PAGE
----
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The Italian Ancillary Service Market: New Opportunities for BTS Demand Response

pubblicazioni - Presentazione

The Italian Ancillary Service Market: New Opportunities for BTS Demand Response

Si è analizzata, in simulazione, la possibile fornitura del servizio di bilanciamento tramite “load shifting” (si veda la Delibera n. 300/2017 di ARERA), da parte di aggregati di stazioni radio base per le comunicazioni mobili supportate da sorgenti di backup (pacchi batterie o gruppi elettrogeni). Assumendo una disponibilità a ridurre il prelievo dalla rete per un massimo di una, due, tre o quattro ore consecutive al giorno, si ottiene una buona redditività se la remunerazione “pay-as-bid” per l’energia tagliata è integrata da una remunerazione in capacità.

The recent development of non-programmable renewable energy sources has increased the need for Ancillary Services (AS), to guarantee secure and reliable power system operation; at the same time, the contribution of large traditional generation units to AS is decreasing. The regulatory framework for AS supply, and thus the Ancillary Service Market (ASM) rules, is therefore evolving. In Italy, e.g., pilot projects have been started to allow medium-small generation units, load units and Battery Energy Storage Systems (BESS), also in an aggregated form, to participate in the ASM to supply balancing resources (e.g. replacement reserve).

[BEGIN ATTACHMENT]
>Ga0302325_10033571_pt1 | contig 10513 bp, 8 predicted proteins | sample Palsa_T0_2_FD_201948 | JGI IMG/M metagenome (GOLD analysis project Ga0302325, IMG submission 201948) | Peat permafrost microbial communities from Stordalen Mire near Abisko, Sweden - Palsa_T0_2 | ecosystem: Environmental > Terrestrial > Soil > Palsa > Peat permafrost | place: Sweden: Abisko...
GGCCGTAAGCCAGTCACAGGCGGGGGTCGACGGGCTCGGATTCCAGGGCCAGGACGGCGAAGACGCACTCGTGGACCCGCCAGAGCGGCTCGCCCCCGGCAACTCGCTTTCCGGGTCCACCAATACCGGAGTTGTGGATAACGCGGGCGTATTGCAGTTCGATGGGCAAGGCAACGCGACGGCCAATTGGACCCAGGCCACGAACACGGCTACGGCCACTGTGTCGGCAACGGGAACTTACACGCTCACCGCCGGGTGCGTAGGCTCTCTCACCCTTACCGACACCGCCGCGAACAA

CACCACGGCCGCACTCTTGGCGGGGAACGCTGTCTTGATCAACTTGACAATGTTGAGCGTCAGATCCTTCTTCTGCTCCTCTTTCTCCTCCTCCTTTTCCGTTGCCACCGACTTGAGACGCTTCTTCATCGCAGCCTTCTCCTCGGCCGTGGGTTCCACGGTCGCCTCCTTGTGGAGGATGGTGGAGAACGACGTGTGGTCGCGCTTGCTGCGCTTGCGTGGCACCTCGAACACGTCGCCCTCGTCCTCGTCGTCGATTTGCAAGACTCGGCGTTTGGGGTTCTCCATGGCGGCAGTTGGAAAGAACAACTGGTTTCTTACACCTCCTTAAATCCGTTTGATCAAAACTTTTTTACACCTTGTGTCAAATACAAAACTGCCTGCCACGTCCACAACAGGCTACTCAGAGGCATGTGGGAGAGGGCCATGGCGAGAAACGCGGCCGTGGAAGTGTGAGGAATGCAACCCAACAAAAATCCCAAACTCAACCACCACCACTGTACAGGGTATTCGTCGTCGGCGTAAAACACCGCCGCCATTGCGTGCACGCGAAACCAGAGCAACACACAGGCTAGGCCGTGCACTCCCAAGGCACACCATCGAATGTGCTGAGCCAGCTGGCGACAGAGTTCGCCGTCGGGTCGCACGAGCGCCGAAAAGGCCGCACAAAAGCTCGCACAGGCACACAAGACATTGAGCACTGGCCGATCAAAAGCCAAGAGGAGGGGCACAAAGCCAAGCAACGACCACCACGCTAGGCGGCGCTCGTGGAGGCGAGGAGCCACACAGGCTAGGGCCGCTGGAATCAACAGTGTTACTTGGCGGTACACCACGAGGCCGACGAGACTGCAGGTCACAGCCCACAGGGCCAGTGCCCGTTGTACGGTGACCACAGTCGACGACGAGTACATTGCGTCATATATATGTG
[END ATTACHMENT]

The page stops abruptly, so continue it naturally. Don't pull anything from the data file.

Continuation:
In this work, a preliminary techno-economic analysis is carried out about how aggregated Base Transceiver Stations (BTS) for mobile communications could supply upward balancing services via participation in the Italian ASM. The BTS are assumed to be available to curtail absorption from the main grid for up to one, two, three or four consecutive hours a day; during interruptions, the BTS energy supply is replaced by local backup sources such as BESS or diesel generators. Fixed-price offers for the curtailed energy are simulated.

Investment and operation costs for BTS control and communication systems to enable service supply are also considered. Results show a good profitability of this new BTS operation if a capacity remuneration is introduced in addition to the pay-as-bid remuneration for the curtailed energy.

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